standing up and all that jazz, is pretty crucial to being in the dirt...

        standing up thru traffic... that lets you see whats going on...
        and its always nice to use your body in different ways on the bike.

        but... there are a lot of people that ride recumbents

        "Bicycle Lifestyle, realized." D.G.

        On Oct 1, 2008, at 9:29 AM, JJ Ark wrote:


        thats interesting, and soemthing I hadn't thought of before:

        I almost Never stand, except to overcome inertia at traffic signals, and even then, its just for the first pedal or two.

        I think this is because when you have kids on back, they would get jostled back and forth repeatedly, possibly thrown.

        When you have a load in back, it gets thrown from side to side, creating instability -- think 200lbs or so back there.

        So you generally do not want to stand up on the pedals.

        for that reason, a wide range of gearing is critical.

        JJ

        On Oct 1, 2008, at 8:22 AM, Vik wrote:


        Emily - having ridden a RANS crank forward for many miles they are very stable bikes and being bale to put your feet down while seated is awesome for easy starts and stops.  I haven't carried a huge load with one, but I think it would make a great donor bike for an Xtracycle or in the form of the Hammer Truck.

        One thing I do find is that standing up on the pedals is not as easy as a normal upright bike.  Although this will depend on the relation of the pedals to the seat so some crank forward designs  make this easier and some more difficult.  I use the gears more on a crank forward and shift rather than stand up.  Having said that I do the same with my Big Dummy when loaded - using the gears to adjust speed rather than standing up.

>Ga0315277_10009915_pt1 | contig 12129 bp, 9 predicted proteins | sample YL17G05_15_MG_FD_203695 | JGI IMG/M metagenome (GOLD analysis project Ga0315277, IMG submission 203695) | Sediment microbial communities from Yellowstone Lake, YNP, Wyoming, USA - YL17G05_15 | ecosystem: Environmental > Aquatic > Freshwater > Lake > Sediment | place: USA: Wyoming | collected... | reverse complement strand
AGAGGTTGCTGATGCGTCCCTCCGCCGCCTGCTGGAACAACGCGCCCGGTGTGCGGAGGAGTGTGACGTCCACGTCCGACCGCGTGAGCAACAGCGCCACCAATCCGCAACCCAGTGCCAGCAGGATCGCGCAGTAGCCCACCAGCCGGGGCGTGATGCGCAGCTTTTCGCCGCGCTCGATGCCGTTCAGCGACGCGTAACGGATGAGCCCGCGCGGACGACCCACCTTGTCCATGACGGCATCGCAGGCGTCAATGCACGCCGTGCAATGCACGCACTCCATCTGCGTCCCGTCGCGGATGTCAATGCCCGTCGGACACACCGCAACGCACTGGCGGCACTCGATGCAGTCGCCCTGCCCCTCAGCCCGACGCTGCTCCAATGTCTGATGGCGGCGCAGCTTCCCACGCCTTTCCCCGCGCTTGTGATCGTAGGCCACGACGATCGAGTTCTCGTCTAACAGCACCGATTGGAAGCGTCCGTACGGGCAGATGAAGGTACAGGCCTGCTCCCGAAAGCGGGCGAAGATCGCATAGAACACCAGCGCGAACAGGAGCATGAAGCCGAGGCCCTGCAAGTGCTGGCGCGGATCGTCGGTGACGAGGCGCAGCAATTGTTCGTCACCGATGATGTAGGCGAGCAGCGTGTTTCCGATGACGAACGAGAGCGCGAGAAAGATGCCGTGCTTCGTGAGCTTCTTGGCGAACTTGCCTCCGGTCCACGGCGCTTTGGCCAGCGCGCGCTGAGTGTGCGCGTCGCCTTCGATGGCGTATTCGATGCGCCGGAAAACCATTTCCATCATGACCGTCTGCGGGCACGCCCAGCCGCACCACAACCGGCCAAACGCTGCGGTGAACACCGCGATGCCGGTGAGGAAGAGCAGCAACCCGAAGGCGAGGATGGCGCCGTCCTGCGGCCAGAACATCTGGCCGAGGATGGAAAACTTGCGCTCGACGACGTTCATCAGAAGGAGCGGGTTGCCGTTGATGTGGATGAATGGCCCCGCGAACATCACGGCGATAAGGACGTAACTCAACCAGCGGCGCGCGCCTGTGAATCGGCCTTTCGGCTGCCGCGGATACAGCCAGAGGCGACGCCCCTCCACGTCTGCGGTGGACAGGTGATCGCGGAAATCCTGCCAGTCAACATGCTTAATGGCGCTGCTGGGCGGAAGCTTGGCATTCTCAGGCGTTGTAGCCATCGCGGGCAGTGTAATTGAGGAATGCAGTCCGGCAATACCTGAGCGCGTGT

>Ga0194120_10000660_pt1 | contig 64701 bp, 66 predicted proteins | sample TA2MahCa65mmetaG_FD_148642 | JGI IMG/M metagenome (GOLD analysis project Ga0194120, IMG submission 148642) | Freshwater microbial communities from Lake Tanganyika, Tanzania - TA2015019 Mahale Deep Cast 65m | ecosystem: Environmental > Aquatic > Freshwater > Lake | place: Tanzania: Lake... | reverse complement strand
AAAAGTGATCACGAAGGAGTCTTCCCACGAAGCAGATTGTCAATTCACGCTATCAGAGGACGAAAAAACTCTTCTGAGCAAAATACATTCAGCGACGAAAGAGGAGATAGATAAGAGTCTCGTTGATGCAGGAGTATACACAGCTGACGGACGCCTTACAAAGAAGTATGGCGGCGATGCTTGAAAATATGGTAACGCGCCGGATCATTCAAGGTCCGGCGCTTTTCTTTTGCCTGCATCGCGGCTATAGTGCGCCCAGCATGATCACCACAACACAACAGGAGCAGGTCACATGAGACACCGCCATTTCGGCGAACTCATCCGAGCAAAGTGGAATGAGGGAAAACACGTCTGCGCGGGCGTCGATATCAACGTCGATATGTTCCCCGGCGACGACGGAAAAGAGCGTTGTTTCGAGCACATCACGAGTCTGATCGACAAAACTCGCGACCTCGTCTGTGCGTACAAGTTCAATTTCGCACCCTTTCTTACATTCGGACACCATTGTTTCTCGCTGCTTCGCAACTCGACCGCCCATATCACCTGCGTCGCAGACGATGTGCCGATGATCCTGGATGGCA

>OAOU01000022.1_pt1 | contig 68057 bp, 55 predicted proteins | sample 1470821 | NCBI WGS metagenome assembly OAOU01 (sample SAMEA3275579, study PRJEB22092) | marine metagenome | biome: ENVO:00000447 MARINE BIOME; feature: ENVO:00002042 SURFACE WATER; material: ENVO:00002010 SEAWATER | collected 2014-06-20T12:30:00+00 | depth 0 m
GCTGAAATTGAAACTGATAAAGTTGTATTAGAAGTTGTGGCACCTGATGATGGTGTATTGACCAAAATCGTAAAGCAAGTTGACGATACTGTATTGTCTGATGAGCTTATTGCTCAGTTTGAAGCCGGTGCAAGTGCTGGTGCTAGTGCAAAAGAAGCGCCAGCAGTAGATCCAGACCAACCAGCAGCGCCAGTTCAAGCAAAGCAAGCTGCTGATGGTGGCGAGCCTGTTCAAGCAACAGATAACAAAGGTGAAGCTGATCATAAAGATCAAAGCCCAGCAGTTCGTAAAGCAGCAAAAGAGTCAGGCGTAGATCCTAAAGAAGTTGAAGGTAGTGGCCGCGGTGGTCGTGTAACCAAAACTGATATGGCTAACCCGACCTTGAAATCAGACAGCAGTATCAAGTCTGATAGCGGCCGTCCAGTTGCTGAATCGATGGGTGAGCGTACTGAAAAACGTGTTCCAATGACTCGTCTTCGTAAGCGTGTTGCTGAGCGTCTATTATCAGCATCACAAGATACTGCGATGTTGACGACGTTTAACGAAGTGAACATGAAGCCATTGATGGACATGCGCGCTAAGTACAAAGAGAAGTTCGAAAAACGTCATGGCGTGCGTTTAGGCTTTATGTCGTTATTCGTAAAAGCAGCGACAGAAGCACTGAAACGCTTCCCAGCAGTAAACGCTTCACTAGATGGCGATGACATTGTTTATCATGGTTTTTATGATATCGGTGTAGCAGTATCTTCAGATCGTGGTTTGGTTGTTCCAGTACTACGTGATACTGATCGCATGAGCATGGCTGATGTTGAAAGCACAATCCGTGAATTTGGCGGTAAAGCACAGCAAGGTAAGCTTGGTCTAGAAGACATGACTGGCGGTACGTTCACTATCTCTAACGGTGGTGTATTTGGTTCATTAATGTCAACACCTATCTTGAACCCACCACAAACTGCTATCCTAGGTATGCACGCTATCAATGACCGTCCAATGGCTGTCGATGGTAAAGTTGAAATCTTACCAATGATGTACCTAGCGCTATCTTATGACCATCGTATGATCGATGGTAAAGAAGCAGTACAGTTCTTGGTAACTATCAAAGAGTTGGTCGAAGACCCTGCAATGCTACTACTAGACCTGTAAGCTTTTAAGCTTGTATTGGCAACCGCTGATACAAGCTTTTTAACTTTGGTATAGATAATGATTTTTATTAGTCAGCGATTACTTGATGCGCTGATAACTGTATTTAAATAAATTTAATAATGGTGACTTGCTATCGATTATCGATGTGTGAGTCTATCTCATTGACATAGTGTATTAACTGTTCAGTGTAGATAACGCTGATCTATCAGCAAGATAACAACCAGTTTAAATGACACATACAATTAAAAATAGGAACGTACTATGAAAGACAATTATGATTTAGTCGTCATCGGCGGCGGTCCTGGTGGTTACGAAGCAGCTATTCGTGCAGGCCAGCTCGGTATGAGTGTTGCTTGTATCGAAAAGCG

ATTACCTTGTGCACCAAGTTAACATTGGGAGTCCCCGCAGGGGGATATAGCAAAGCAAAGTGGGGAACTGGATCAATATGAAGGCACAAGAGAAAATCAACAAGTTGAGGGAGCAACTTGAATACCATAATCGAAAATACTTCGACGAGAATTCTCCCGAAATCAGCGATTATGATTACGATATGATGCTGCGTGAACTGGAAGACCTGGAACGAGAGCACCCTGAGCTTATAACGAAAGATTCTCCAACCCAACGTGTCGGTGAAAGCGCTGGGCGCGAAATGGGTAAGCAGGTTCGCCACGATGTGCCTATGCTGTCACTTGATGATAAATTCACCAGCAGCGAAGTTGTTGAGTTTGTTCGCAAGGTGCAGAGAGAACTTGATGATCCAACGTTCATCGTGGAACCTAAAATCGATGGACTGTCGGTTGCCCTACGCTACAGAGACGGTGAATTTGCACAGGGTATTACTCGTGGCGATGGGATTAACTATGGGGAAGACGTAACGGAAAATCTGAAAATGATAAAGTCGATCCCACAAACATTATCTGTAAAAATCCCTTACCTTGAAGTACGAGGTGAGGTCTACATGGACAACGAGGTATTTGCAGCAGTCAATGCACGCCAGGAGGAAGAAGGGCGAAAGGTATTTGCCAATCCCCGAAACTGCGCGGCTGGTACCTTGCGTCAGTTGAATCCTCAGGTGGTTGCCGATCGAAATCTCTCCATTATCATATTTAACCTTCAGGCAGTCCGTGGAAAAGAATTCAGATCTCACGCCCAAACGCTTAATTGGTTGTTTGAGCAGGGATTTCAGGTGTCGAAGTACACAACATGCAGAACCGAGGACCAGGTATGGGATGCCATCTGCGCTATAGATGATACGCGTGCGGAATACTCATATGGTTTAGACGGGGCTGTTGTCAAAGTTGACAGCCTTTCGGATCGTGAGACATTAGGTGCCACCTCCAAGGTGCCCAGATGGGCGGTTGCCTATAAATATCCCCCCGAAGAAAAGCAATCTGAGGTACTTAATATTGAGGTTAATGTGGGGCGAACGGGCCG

safe riding,

        Vik
        www.vikram-banerjee .com
        www.thelazyrando. com
        www.viks-tikit. com
        www.viks-bigdummy. com



        On 1-Oct-08, at 8:06 AM, Emily Wigley wrote:

        I have a question about crank forward design. I am just learning 
        about it, so please bear with me. I see that this would be wonderful 
        for stand up pedaling with a load, but when one is sitting and 
        pedaling, is the balance off? Most activities in a sitting position 
        give better strength and balance when legs are either way out in 
        front (i.e., rowing), or directly below one's center of balance 
        (hips, shoulders, feet in line). Just wondering what it feels like; 
        it looks awkward and unbalanced to me. But that's just my visual 
        impression.
        Emily

        Emily Wigley
        ewigley@mindspring. com
        www.FishBowlFarm. com



        JJ Ark

        "Jennifer: I don't want to eat your skin, Madonna! I'm not a crazy!
        Dawn: Yeah, she's not even a fan. She hates your work! "
        -- French and Saunders




      • Emily Wigley
        Thanks for all the crank forward info. It s great to be learning from you all! Emily
        Message 3 of 9 , Oct 2 7:09 AM
          Thanks for all the crank forward info.
          It's great to be learning from you all!
          Emily